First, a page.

Bloomberg sheds a tear for bankers, makes up bogus numbers

Asked to comment on the Occupy Wall Street protests, plutocrat Mayor Michael Bloomberg—#12 on the Forbes 400, net worth almost $20 billion—painted a heart-rending portrait of suffering bankers: The protesters are protesting against people who make $40-50,000 a year and are struggling to make ends meet. That’s the bottom line.Those are the people that work on Wall Street or on the finance sector. We need to be nice to them, Bloomberg continued, so they’ll make loans and help the economy recover. No need to dwell on the past—let’s move forward. Fact-checking the Mayor, who is far from… Read More

Shaking a fist at the NYPD

There was a demonstration this afternoon organized by my friends Penny Lewis and Alex Vitale, among others, in front of NYPD headquarters to object to the nasty treatment of the Occupy Wall Street protesters and years of repression of dissent in what was once a rambunctious city. (Here’s the event’s Facebook page.) Since Giuliani and continuing through Bloomberg, the cops have used “quality of life” pretexts—keep the traffic moving!—to limit marches. And they’ve spied on organizers, arrested protesters en masse, and generally made peaceful dissent very difficult. The fact that a senior cop was… Read More

The Occupy Wall Street non-agenda

I’m not here to disparage Occupy Wall Street; I admire the tenacity and nerve of the occupiers, and hope it grows. But I’m both curious and frustrated by the inability of the organizers, whoever they are exactly, or the participants, an endlessly shifting population, to say clearly and succinctly why they’re there. Yes, I know that certain liberals are using that to malign the protesters. I’m not. I desperately hope that something comes of this. But there’s a serious problem with this speechlessness. Certainly the location of the protest is a statement,… Read More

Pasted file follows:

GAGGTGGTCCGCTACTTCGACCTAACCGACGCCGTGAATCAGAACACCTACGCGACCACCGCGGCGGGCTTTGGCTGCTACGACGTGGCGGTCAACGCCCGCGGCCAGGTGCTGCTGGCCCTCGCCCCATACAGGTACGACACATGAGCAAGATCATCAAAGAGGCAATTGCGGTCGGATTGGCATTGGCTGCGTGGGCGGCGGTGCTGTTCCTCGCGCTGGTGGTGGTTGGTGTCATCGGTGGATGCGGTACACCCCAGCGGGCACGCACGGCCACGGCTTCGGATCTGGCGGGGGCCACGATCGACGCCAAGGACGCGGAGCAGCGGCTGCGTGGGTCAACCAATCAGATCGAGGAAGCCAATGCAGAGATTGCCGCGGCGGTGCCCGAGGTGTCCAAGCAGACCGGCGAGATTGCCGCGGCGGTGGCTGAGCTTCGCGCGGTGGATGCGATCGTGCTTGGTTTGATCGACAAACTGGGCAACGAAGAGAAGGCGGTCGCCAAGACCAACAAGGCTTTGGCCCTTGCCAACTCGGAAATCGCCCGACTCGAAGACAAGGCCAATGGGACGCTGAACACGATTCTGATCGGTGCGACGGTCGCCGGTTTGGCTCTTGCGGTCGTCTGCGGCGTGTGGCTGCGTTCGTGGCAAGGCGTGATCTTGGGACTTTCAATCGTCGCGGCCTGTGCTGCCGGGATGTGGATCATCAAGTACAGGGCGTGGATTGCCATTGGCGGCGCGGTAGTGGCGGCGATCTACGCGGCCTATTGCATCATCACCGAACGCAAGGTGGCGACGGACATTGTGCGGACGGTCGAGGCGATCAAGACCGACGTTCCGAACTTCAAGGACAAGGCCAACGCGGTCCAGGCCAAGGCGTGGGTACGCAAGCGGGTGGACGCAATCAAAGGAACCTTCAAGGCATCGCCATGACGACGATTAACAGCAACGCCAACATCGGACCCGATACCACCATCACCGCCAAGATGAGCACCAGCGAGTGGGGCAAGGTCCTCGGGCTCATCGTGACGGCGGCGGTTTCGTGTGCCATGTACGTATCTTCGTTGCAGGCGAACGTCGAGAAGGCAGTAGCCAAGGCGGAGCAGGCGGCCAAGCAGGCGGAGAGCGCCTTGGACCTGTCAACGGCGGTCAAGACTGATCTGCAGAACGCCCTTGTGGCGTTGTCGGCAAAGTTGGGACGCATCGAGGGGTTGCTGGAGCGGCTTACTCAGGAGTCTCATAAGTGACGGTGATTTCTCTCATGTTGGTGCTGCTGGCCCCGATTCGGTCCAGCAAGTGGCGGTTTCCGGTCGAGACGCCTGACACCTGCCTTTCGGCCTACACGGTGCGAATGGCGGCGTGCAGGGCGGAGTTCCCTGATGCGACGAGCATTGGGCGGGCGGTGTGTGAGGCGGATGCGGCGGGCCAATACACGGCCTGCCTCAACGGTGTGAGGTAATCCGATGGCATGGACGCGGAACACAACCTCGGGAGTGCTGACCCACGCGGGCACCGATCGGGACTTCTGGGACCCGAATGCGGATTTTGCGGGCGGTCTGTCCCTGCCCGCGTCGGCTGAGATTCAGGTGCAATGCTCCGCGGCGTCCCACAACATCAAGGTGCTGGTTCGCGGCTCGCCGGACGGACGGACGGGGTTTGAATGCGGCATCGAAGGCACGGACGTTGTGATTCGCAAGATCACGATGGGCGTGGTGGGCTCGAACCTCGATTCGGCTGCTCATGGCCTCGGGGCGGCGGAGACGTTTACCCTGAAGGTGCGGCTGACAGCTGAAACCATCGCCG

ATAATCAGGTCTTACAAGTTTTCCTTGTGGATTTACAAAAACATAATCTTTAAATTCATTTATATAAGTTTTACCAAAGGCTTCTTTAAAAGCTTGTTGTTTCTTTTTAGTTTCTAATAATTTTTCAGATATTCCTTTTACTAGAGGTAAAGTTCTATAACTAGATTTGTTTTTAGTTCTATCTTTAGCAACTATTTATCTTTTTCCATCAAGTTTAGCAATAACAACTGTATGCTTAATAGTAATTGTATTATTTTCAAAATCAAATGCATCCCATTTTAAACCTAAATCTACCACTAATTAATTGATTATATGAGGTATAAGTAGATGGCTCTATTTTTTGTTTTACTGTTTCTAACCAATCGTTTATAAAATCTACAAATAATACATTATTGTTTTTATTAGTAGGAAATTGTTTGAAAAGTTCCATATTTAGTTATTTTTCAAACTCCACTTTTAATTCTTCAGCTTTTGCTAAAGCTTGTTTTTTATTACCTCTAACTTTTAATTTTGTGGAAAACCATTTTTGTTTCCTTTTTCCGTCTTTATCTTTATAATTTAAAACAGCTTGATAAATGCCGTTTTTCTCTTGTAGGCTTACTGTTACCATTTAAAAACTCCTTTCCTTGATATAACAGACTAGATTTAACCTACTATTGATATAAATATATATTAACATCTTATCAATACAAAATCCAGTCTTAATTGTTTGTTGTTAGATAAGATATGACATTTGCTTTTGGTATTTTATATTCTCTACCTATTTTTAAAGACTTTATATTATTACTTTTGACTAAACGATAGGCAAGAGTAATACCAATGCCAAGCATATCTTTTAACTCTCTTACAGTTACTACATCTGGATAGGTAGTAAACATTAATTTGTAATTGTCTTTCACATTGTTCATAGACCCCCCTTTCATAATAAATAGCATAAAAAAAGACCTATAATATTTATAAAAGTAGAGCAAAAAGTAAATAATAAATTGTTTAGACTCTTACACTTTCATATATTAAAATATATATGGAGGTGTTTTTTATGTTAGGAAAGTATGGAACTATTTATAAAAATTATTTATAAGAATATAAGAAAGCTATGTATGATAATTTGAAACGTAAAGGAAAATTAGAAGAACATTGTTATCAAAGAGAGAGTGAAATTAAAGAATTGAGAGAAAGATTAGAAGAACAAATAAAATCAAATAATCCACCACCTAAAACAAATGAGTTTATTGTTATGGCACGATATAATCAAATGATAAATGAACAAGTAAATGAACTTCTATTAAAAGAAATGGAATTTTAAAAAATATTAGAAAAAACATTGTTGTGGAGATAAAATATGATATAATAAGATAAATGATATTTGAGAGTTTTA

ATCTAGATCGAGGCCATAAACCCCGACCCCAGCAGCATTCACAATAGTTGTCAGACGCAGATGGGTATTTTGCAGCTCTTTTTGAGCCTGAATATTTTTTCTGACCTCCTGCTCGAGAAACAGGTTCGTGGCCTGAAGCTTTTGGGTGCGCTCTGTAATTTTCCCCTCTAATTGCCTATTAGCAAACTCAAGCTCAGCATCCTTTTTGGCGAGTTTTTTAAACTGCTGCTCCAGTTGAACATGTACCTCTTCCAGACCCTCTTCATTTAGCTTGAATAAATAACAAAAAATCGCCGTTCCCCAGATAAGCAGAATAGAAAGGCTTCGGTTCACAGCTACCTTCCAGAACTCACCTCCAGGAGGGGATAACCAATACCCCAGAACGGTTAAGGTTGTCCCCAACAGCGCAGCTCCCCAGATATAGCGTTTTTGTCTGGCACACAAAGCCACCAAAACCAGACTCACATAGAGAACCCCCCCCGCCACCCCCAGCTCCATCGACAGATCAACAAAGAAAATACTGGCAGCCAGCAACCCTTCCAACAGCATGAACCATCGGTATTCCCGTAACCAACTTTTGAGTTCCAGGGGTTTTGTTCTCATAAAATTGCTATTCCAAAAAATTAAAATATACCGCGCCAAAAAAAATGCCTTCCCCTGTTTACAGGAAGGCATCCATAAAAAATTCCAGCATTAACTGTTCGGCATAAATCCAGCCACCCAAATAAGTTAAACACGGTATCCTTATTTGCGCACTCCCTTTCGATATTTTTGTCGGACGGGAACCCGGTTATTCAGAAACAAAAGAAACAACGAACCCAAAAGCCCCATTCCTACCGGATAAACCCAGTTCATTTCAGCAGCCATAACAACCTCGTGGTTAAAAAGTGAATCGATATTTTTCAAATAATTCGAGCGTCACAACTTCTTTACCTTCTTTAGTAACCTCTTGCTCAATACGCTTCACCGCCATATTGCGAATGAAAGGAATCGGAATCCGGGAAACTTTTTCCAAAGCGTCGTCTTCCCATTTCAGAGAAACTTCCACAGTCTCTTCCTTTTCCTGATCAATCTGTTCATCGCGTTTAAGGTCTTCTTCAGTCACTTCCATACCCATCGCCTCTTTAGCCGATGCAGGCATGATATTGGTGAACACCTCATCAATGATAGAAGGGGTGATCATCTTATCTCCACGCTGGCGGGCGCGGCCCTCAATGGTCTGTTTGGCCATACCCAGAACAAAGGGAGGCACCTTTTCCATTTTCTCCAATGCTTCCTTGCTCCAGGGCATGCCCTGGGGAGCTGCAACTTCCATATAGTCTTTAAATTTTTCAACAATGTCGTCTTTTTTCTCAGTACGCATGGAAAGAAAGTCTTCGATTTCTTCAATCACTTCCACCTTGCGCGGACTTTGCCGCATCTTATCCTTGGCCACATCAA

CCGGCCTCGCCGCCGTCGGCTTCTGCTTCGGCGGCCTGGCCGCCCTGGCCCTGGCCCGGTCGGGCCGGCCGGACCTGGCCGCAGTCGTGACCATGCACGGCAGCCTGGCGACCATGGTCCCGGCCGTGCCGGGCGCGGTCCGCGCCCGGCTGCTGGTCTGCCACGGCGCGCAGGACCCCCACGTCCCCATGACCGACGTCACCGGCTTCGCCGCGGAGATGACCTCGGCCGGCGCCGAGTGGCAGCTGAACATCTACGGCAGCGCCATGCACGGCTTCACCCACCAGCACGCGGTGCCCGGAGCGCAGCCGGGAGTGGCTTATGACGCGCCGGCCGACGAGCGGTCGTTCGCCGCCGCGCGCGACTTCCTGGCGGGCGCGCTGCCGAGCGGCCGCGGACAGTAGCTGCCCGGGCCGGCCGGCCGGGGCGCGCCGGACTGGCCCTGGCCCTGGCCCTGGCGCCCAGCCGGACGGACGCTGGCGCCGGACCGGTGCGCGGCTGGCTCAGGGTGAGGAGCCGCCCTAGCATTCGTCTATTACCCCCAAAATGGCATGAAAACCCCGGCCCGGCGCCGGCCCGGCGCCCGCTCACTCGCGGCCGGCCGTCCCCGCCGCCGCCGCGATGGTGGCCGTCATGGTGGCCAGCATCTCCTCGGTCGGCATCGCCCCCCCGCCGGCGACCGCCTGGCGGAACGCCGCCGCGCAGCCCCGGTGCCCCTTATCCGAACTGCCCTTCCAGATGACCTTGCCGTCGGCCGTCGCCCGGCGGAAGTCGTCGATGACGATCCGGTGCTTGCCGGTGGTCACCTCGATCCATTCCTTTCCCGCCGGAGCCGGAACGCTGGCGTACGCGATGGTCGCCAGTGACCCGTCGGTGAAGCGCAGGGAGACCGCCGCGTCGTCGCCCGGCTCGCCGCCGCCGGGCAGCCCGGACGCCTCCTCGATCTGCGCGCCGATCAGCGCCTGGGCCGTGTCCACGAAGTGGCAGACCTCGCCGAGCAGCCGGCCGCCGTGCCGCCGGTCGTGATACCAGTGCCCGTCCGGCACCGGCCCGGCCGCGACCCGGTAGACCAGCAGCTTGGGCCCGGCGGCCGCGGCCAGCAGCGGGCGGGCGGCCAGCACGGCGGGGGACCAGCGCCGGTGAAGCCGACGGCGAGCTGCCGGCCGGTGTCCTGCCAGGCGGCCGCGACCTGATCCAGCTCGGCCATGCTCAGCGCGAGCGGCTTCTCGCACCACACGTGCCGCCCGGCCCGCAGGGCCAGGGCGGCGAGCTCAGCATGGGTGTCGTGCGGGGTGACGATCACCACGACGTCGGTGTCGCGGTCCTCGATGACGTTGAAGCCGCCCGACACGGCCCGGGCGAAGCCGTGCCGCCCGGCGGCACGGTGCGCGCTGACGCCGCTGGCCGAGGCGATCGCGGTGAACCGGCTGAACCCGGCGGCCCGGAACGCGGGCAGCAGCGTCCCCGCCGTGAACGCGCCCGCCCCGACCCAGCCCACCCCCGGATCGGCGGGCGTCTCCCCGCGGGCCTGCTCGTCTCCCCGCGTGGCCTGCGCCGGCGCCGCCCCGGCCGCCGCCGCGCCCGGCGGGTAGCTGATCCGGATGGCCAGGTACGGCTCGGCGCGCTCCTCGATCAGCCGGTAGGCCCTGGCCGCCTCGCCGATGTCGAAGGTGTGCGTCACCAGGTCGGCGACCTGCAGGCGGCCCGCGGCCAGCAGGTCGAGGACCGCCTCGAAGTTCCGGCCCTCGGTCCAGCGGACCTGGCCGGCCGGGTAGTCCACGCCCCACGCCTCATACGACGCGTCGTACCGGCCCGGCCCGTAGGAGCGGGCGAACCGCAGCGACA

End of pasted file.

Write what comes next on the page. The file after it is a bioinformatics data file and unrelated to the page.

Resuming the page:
1930s phantasms from the right: how to make up stories with numbers

Economists Harold Cole and Lee Ohanian have a piece in the Wall Street Journal that deserves a prize for the devious use of statistics. They want to argue that fiscal stimulus is bad, and the New Deal only made the Depression worse. This is a familiar argument on the right—and I even heard it once from a Marxist economist—but it’s just not true. Here’s the prize-eligible statement: But boosting aggregate demand did not end the Great Depression. After the initial stock market crash of 1929 and subsequent economic plunge, a recovery began… Read More

Visiting the occupiers of Wall Street

Occupying Wall Street We—my wife Liza Featherstone and son Ivan Henwood and I—paid a visit to the Occupy Wall Street protest yesterday afternoon. Here’s an illustrated report. I also did a segment for my radio show. Audio for that is at the bottom of this entry. The big media have largely ignored the OWS protest (though if you’re part of a certain kind of network on Facebook, you can’t miss it). Called first by Adbusters with only the most minimal agenda, it’s taking on a life of its own, as people trickle in from… Read More

The housing boom (cont.)